Sunday, August 30, 2009

Concert Review: Jeff Beck, Royal Albert Hall, London - 4 July 2009

It is Sunday, 5 July 2009. The sun has come out and reflects strongly on the buildings, windows, buses, and cars below as I gaze from my hotel room. I'm interested to hear who Kirsty Young's castaway will be this morning on "Desert Island Discs". As I drink tea I'm pleased to hear it is the impresario and promoter, Harvey Goldsmith CBE - Jeff Beck's manager from January this year. I sit down and listen. As he speaks, it is clear he is knowledgeable, intelligent, determined, temperamental, someone who deals with conflicts and obstacles swiftly and effectively, and has a talent for organisation, and getting things done.

I am intrigued regarding his choice of music ranging from "Kasmir" (Led Zeppelin), "Baba O'Reilly" (The Who - his favourite 'live' band at their peak with Keith Moon), to the live version of " Nadia" of Jeff's amazingly, successful DVD/CD, Performing This Week - Live At Ronnie Scott's. His insights into the music industry, management, and the organisation of large-scale events proves compelling. Indeed, his passionate statements that Jeff Beck is a "genius," and that "... the artist has to change emotions inside you. Few musicians have this ability ..." are painstakingly legitimate.

Jeff Beck has become one of the most striking performer's in the history of the guitar. While he has played the guitar for several decades he continually seeks new ways to ply his art, develop, and renew his music. Indeed, his musical output, and guitar playing, is a delicate fusion of all the influences he has sought, explored, and absorbed. He is a guitar player with a "real" difference who tends not to sound bland. No easy task. 

Jeff's return to The Royal Albert Hall has attracted fans from around the globe. Outside the venue I spoke to some people who had traveled from Sweden, Italy, and New Jersey. An exuberant, tribal gathering had come to secure Jeff's place as one of rock's genuine icons. Inside, the hall was packed to capacity; the audience murmured with expectation. I was fortunate to be seated in the eighteenth row with a clear view of the stage.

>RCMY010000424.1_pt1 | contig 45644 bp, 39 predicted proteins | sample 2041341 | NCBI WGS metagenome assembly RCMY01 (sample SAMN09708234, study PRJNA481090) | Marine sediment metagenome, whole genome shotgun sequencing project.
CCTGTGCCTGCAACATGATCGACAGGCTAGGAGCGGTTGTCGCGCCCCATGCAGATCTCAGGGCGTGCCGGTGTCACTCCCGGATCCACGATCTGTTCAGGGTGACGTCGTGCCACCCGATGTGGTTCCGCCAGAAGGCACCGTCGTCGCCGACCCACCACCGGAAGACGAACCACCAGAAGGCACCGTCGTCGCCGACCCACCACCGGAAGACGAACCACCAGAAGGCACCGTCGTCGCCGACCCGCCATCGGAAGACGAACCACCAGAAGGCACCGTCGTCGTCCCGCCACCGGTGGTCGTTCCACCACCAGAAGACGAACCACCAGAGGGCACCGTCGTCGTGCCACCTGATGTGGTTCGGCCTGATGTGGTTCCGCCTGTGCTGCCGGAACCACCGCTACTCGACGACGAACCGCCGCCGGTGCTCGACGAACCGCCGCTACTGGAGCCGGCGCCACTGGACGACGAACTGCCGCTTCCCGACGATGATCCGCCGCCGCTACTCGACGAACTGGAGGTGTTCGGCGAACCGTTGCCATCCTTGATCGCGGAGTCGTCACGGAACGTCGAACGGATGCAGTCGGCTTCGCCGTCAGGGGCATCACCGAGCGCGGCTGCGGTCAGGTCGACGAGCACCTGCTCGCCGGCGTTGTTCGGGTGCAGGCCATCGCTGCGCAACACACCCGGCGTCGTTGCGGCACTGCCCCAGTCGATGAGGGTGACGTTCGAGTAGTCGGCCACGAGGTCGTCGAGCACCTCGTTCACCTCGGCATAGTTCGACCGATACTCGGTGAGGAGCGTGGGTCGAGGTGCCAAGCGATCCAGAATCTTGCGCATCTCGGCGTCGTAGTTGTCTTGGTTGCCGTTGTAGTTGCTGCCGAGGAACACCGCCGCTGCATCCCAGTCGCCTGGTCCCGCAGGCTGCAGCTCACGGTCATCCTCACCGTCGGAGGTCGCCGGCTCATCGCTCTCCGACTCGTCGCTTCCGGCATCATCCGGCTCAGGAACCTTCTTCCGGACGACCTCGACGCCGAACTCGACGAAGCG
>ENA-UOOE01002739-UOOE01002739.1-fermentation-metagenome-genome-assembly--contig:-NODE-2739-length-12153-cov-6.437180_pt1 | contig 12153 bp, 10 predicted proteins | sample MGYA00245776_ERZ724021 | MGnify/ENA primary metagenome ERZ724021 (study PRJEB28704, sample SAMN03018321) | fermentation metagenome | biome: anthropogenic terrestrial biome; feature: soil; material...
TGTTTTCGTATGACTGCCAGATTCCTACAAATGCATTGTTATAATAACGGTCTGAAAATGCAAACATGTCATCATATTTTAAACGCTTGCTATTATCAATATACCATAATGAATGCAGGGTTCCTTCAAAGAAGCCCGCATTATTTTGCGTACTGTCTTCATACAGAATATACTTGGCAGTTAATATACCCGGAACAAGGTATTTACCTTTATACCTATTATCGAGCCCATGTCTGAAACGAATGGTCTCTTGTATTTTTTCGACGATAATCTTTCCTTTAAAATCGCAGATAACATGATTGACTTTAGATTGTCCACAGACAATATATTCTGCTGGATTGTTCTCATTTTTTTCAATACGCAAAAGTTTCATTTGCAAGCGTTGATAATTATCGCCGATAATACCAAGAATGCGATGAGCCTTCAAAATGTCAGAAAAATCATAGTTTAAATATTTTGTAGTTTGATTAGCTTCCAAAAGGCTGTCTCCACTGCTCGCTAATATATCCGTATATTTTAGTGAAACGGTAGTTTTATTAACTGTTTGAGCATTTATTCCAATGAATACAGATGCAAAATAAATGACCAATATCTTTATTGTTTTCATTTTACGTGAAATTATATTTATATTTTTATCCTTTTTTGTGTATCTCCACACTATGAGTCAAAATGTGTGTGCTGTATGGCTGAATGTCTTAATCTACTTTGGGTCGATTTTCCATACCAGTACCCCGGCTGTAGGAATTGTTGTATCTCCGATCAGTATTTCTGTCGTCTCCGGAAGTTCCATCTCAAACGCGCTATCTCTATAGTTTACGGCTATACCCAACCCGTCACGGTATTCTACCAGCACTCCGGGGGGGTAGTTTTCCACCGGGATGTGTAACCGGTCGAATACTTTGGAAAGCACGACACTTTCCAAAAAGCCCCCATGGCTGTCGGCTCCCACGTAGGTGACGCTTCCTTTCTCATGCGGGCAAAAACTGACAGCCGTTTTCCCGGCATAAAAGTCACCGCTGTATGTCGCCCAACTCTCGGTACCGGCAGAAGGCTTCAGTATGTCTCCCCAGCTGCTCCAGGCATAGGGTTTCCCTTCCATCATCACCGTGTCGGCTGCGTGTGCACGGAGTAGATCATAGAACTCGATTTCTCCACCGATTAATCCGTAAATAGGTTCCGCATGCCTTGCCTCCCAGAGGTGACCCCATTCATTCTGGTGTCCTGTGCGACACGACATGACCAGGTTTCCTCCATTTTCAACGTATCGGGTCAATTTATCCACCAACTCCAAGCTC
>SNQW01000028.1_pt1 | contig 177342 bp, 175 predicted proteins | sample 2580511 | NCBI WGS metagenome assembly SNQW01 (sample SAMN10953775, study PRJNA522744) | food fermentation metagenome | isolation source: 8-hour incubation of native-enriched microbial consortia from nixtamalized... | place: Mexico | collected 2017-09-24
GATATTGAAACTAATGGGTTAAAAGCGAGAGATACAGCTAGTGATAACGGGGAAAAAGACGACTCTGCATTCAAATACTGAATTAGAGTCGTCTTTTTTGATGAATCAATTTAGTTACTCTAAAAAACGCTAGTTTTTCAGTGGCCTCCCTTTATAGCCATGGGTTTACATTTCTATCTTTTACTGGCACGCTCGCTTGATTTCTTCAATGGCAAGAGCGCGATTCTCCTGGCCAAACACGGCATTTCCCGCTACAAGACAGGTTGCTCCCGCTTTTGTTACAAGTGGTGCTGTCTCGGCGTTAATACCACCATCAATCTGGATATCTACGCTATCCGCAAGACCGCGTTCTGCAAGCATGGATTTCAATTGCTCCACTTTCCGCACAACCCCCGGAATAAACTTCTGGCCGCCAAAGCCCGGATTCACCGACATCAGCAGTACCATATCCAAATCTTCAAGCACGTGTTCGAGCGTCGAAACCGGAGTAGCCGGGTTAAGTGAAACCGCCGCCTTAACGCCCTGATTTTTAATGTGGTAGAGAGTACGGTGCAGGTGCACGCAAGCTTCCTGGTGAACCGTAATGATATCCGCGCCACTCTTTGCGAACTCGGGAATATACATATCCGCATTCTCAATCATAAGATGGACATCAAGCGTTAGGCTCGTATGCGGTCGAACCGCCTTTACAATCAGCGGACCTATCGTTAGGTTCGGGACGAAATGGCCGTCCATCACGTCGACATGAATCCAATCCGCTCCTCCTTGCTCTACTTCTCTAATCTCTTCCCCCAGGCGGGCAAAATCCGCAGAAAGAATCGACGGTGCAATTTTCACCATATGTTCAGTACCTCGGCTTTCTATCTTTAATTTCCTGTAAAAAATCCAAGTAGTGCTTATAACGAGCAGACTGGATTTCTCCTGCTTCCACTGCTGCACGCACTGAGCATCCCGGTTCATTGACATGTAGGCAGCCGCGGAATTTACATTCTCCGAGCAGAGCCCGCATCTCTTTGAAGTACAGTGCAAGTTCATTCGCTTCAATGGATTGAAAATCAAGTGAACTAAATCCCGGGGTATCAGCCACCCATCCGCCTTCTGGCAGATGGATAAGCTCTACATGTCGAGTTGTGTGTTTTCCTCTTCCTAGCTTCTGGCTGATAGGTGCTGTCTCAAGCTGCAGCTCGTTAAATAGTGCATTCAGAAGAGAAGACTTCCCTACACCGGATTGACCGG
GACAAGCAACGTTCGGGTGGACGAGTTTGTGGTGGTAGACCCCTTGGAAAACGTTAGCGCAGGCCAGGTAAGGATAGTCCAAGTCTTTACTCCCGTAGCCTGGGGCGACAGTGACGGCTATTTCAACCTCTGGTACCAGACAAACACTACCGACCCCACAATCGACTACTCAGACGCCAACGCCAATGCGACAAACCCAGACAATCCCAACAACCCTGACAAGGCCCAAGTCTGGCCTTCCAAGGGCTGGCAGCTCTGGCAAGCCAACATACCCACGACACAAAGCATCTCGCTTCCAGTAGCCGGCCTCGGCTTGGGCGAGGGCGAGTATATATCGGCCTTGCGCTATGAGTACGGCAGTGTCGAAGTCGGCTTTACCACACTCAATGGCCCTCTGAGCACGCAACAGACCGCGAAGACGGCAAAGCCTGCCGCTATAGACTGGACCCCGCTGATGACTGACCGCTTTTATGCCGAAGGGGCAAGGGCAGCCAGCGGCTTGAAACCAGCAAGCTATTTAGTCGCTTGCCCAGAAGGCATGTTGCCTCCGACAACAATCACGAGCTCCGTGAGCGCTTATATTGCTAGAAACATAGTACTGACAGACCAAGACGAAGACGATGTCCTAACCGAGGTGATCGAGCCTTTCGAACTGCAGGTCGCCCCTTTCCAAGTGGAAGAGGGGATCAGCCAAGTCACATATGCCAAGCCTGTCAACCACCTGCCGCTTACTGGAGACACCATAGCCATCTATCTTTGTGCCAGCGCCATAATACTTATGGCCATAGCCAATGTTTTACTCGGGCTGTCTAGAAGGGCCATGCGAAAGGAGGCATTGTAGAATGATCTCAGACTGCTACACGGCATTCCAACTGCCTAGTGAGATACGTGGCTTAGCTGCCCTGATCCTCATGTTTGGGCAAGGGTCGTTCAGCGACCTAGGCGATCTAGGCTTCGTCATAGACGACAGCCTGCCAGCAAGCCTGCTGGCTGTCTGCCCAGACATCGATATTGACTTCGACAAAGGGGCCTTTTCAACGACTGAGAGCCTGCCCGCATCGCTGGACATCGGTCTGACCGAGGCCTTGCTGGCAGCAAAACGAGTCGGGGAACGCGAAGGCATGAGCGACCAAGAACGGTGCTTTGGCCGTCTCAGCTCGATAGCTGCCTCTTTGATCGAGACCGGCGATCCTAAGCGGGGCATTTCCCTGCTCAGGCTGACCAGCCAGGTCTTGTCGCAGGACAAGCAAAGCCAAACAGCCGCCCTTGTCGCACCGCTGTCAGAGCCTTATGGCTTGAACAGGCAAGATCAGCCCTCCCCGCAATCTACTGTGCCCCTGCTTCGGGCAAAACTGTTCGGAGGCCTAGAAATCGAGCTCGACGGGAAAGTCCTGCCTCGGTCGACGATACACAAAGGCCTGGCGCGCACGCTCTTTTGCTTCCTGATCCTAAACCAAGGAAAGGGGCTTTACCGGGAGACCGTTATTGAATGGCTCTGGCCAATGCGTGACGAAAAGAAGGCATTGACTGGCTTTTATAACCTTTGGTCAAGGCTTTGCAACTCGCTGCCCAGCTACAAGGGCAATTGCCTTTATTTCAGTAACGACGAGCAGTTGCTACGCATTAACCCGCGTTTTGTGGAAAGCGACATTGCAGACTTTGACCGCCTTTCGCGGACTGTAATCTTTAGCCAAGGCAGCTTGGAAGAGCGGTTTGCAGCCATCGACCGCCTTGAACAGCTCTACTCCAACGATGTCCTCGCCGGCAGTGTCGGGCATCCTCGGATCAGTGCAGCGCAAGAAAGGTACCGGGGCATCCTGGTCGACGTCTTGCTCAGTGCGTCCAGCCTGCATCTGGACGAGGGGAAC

From the moment the band took to the stage, and began the whispered, rhythmic accompaniment to "Beck's Bolero" - Jeff entered "stage right" clad all in white, playing the melody on his cream and white strat - it was clear the sound was warm and mixed to perfection. Not as loud as in Belfast, but the band performed with incredible confidence, bar some momentary glitches. While Jeff's confidence is clearly at an all time high - long may it last - there were moments during the concert when Jeff - and fellow band members - appeared overly conscious and, to a degree, overawed by the intimacy and atmosphere of the occasion. However, an exchange of smiles, a flurry of nimble fingers, and drum sticks, restored calm, and once more the band scaled new heights of musical triumph.